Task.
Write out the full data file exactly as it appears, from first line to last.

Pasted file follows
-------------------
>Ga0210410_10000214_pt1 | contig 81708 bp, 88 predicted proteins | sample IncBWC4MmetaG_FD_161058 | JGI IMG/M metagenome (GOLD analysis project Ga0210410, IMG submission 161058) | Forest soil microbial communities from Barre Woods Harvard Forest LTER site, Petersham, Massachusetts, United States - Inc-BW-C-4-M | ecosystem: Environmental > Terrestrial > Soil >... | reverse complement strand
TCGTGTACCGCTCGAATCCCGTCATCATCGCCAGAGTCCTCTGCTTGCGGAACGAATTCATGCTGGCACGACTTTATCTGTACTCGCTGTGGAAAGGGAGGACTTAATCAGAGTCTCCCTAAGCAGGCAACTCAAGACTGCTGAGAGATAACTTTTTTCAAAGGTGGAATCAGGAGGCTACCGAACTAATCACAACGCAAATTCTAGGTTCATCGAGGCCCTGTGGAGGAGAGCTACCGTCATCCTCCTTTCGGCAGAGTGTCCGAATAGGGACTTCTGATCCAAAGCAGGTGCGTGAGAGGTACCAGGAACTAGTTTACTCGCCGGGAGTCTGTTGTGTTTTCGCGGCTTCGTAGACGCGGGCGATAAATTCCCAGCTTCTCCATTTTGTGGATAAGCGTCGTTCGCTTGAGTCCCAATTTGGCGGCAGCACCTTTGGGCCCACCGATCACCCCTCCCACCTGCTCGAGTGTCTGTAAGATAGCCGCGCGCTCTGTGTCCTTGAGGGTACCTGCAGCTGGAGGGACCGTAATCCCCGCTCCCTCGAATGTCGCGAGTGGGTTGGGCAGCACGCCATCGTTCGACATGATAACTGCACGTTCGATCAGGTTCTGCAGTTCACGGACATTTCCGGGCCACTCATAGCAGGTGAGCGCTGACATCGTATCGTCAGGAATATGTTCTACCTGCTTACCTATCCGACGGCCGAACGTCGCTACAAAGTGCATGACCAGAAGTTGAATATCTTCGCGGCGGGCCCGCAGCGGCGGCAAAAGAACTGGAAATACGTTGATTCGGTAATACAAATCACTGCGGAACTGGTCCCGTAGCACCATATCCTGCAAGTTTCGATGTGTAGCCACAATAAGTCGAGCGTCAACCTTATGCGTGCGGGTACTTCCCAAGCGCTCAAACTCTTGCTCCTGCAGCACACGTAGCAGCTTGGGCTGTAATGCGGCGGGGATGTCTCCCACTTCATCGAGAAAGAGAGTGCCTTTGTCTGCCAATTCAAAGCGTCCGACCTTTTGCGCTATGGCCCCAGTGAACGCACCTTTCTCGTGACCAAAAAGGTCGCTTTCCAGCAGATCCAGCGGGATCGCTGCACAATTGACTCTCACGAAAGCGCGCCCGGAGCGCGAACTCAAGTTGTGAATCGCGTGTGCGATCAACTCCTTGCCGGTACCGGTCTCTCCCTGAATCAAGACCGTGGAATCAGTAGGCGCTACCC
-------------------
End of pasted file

>Ga0210410_10000214_pt1 | contig 81708 bp, 88 predicted proteins | sample IncBWC4MmetaG_FD_161058 | JGI IMG/M metagenome (GOLD analysis project Ga0210410, IMG submission 161058) | Forest soil microbial communities from Barre Woods Harvard Forest LTER site, Petersham, Massachusetts, United States - Inc-BW-C-4-M | ecosystem: Environmental > Terrestrial > Soil >... | reverse complement strand
TCGTGTACCGCTCGAATCCCGTCATCATCGCCAGAGTCCTCTGCTTGCGGAACGAATTCATGCTGGCACGACTTTATCTGTACTCGCTGTGGAAAGGGAGGACTTAATCAGAGTCTCCCTAAGCAGGCAACTCAAGACTGCTGAGAGATAACTTTTTTCAAAGGTGGAATCAGGAGGCTACCGAACTAATCACAACGCAAATTCTAGGTTCATCGAGGCCCTGTGGAGGAGAGCTACCGTCATCCTCCTTTCGGCAGAGTGTCCGAATAGGGACTTCTGATCCAAAGCAGGTGCGTGAGAGGTACCAGGAACTAGTTTACTCGCCGGGAGTCTGTTGTGTTTTCGCGGCTTCGTAGACGCGGGCGATAAATTCCCAGCTTCTCCATTTTGTGGATAAGCGTCGTTCGCTTGAGTCCCAATTTGGCGGCAGCACCTTTGGGCCCACCGATCACCCCTCCCACCTGCTCGAGTGTCTGTAAGATAGCCGCGCGCTCTGTGTCCTTGAGGGTACCTGCAGCTGGAGGGACCGTAATCCCCGCTCCCTCGAATGTCGCGAGTGGGTTGGGCAGCACGCCATCGTTCGACATGATAACTGCACGTTCGATCAGGTTCTGCAGTTCACGGACATTTCCGGGCCACTCATAGCAGGTGAGCGCTGACATCGTATCGTCAGGAATATGTTCTACCTGCTTACCTATCCGACGGCCGAACGTCGCTACAAAGTGCATGACCAGAAGTTGAATATCTTCGCGGCGGGCCCGCAGCGGCGGCAAAAGAACTGGAAATACGTTGATTCGGTAATACAAATCACTGCGGAACTGGTCCCGTAGCACCATATCCTGCAAGTTTCGATGTGTAGCCACAATAAGTCGAGCGTCAACCTTATGCGTGCGGGTACTTCCCAAGCGCTCAAACTCTTGCTCCTGCAGCACACGTAGCAGCTTGGGCTGTAATGCGGCGGGGATGTCTCCCACTTCATCGAGAAAGAGAGTGCCTTTGTCTGCCAATTCAAAGCGTCCGACCTTTTGCGCTATGGCCCCAGTGAACGCACCTTTCTCGTGACCAAAAAGGTCGCTTTCCAGCAGATCCAGCGGGATCGCTGCACAATTGACTCTCACGAAAGCGCGCCCGGAGCGCGAACTCAAGTTGTGAATCGCGTGTGCGATCAACTCCTTGCCGGTACCGGTCTCTCCCTGAATCAAGACCGTGGAATCAGTAGGCGCTACCC